We were going alongside a canal, I was ahead, checking with the guys at any of the bridges whether we should cross or carry on. When I turned around one time I saw nobody behind me, just head torches in the distance… right, so we should have crossed. I was a bit puzzled as to why none of them shouted to call me. From then on, I decided to navigate the route myself.


I re-joined the track and was going around Picsw Du. The guys caught up with me around Bwlch Blaen-Twrch, but I remained ahead. The distance between us grew bigger and bigger.



I was going around Fan Foel when the sun was rising, and it was stunning. The route wasn’t difficult to navigate, I went down towards Llyn y Fan Fawr lake and then carried on towards Glyntawe. The area is beautiful, especially the waterfalls, so I took a lot of pictures 🙂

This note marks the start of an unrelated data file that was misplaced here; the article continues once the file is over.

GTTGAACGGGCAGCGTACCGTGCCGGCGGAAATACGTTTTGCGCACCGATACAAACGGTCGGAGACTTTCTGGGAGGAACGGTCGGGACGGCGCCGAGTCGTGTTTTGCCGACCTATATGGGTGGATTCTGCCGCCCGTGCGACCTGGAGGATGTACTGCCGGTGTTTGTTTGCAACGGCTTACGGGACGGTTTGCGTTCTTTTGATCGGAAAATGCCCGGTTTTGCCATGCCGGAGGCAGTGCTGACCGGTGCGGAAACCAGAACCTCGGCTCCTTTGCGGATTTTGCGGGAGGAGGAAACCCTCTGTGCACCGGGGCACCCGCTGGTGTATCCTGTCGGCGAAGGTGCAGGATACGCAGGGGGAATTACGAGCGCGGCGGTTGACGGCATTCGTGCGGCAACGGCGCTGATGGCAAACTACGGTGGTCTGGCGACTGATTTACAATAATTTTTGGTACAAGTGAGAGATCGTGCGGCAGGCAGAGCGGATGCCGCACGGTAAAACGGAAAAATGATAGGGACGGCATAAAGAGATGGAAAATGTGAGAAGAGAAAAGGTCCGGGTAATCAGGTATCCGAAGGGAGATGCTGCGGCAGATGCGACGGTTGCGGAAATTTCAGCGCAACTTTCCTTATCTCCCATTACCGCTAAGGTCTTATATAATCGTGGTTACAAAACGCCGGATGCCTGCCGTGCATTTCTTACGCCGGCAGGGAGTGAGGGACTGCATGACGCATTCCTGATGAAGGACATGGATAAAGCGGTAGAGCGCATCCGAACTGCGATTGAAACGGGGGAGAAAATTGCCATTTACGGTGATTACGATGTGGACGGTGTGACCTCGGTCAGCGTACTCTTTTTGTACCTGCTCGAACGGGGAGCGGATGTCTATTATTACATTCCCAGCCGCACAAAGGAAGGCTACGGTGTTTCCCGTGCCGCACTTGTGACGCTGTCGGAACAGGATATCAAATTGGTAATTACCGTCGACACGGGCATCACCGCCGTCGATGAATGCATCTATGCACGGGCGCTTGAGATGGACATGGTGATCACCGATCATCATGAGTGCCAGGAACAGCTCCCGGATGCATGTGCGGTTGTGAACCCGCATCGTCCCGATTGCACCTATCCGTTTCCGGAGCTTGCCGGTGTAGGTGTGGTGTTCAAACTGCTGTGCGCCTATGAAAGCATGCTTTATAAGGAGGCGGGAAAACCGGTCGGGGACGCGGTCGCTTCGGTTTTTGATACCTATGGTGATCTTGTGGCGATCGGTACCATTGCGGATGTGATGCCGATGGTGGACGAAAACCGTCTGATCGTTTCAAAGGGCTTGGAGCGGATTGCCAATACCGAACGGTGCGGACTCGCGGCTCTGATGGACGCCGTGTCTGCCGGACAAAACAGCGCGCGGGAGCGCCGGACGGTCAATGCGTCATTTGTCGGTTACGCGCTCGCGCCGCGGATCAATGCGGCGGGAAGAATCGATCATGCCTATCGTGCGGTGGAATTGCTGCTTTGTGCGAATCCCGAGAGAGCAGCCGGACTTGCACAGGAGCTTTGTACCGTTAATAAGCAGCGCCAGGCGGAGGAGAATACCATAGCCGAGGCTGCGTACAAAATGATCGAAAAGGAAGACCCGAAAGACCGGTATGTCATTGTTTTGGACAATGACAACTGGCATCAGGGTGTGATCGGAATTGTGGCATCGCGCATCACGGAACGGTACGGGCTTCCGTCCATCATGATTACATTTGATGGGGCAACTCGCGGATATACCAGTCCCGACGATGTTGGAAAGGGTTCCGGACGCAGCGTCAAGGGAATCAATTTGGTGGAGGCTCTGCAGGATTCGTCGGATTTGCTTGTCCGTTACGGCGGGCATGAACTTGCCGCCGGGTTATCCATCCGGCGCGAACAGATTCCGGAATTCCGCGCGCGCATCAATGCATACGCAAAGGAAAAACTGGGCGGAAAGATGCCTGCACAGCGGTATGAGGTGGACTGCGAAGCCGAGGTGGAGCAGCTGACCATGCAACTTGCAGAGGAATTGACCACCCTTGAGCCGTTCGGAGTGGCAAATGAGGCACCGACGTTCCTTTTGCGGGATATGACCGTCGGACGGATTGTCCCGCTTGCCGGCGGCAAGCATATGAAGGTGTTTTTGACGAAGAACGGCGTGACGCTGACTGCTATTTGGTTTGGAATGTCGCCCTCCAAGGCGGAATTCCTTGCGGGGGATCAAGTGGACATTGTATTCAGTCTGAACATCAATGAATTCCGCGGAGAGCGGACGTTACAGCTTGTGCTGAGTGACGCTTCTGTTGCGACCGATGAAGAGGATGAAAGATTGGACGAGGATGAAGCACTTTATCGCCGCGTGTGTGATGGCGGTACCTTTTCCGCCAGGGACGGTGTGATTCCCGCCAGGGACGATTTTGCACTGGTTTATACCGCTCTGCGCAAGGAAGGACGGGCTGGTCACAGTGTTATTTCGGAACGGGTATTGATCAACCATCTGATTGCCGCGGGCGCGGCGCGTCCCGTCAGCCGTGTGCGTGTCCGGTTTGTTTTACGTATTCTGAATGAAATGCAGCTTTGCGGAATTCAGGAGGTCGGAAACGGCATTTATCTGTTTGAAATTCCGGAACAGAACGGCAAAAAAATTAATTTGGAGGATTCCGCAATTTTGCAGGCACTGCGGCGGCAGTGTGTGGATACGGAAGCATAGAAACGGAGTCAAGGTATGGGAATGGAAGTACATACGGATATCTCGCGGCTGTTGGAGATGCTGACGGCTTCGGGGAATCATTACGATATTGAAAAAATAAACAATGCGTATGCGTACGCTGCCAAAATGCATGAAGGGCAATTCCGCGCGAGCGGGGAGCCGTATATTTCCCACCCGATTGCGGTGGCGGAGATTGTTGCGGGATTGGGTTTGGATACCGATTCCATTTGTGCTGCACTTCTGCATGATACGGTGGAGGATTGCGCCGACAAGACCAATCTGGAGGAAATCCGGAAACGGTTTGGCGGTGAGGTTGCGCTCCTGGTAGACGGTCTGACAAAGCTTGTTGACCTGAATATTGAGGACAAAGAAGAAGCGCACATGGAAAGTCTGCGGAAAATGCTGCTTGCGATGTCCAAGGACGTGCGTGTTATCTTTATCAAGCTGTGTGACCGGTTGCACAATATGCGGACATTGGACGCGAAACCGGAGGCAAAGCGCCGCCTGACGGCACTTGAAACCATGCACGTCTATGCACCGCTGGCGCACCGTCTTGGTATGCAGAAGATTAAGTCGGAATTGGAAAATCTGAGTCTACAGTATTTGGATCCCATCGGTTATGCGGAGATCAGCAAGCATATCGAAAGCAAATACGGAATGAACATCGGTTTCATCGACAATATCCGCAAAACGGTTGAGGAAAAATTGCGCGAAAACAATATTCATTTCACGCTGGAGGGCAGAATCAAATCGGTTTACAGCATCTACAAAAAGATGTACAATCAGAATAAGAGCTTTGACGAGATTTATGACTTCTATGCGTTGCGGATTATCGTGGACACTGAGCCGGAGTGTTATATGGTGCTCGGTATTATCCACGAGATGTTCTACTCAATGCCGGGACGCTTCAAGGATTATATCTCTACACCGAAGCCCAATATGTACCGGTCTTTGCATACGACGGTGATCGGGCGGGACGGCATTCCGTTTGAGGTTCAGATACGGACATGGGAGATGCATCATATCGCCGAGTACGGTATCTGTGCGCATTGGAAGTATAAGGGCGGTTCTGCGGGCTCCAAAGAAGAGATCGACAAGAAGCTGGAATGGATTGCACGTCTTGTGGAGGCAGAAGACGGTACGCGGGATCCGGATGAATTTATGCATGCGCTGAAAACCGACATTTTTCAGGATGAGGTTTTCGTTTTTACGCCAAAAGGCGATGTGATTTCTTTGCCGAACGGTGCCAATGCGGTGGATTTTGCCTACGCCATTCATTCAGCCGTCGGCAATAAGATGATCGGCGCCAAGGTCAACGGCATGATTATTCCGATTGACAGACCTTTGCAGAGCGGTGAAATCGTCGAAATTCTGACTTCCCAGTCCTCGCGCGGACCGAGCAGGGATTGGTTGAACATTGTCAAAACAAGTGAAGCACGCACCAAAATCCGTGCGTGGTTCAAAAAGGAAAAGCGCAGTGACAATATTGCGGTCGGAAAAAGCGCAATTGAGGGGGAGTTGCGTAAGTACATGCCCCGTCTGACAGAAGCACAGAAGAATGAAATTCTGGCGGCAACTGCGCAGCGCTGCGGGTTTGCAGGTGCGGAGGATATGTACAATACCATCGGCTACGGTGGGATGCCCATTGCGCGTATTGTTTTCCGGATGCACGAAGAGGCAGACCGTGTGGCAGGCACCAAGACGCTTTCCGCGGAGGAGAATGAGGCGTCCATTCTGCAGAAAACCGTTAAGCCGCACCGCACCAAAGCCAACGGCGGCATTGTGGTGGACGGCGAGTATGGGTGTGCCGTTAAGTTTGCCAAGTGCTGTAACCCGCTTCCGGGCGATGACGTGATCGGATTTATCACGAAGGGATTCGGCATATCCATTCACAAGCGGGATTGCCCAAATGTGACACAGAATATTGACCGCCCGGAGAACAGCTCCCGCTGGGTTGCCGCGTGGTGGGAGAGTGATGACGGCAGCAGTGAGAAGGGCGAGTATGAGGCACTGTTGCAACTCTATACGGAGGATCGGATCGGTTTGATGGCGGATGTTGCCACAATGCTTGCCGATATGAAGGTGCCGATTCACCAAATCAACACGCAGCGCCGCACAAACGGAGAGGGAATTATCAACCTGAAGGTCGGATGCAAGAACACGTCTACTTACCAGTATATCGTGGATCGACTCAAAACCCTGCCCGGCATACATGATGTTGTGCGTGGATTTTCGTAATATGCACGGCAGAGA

I was hoping for a shop or a petrol station once I got to civilization. I fancied some “pick-me-up” food. Something sweet or fizzy, anything. Unfortunately, there weren’t any shops, so I carried on. I did meet a dog though, who wanted to play fetch with me, so we did that for a while, it was very good!


Then I spoke to two walkers, who were asking what I was doing and they mentioned that another girl went passed not that long ago (whatever that meant). Right, that was very good news, I decided to catch up with her!


I met Liza by the Ceaig-y-nos Country Park, she didn’t realise I was taking part in the race. We talked briefly about the route as it wasn’t obvious from the map which way to go (there was a lower and a higher route). She took the higher one and I took the lower one. This turned out to be a mistake on my part and as I got to a pond I realised that there was no way through… There’s nothing quite like doing some extra distance on a 100 miler…

I managed to catch up with Liza again by Penwyllt Quarry. That was what I needed, I had company and it was good to talk to someone. We talked about races we’ve done and ones we had planned. We had a lot of time to talk, the next stretch was quite long and the weather was starting to turn.